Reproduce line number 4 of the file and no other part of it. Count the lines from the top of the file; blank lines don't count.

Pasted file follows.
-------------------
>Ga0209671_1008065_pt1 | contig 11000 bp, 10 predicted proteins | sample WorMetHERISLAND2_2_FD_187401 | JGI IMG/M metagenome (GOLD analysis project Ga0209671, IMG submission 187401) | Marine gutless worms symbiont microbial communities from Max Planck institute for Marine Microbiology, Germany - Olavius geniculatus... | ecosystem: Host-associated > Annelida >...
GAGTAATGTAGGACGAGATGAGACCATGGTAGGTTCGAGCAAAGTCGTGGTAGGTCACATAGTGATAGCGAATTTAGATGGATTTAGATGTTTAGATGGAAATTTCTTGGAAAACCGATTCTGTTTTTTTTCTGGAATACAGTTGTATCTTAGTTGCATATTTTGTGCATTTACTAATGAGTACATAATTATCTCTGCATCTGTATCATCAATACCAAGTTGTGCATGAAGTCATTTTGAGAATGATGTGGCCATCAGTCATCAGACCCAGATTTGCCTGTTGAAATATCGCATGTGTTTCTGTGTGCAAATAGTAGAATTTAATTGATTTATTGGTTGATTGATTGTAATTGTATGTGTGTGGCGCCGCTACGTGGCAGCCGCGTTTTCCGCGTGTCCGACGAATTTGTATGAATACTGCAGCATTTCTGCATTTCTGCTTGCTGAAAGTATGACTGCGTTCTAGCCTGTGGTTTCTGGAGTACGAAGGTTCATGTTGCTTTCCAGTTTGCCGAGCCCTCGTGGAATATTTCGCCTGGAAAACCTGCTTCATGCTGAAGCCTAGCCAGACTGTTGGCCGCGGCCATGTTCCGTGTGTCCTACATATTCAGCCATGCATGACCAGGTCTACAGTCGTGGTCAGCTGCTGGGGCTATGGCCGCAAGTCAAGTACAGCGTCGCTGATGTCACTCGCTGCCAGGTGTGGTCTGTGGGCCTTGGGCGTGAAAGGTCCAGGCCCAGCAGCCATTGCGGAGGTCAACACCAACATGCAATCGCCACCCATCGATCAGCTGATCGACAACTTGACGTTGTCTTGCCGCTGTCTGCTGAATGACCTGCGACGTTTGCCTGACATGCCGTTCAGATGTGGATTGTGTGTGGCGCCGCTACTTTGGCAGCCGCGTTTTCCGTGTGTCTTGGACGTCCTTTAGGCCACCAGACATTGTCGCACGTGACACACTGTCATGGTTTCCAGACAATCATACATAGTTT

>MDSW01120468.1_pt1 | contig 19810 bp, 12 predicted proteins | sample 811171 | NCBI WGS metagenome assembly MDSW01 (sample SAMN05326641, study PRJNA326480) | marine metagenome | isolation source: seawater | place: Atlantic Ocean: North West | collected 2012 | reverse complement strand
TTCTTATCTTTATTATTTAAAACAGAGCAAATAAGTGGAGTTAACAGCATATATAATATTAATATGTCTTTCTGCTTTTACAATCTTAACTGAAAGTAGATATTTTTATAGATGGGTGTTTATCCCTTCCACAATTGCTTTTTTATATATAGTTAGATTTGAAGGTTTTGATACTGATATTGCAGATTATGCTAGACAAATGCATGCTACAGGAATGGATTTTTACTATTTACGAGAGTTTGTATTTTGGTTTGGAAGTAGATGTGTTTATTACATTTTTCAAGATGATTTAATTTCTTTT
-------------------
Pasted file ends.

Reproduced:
TTCTTATCTTTATTATTTAAAACAGAGCAAATAAGTGGAGTTAACAGCATATATAATATTAATATGTCTTTCTGCTTTTACAATCTTAACTGAAAGTAGATATTTTTATAGATGGGTGTTTATCCCTTCCACAATTGCTTTTTTATATATAGTTAGATTTGAAGGTTTTGATACTGATATTGCAGATTATGCTAGACAAATGCATGCTACAGGAATGGATTTTTACTATTTACGAGAGTTTGTATTTTGGTTTGGAAGTAGATGTGTTTATTACATTTTTCAAGATGATTTAATTTCTTTT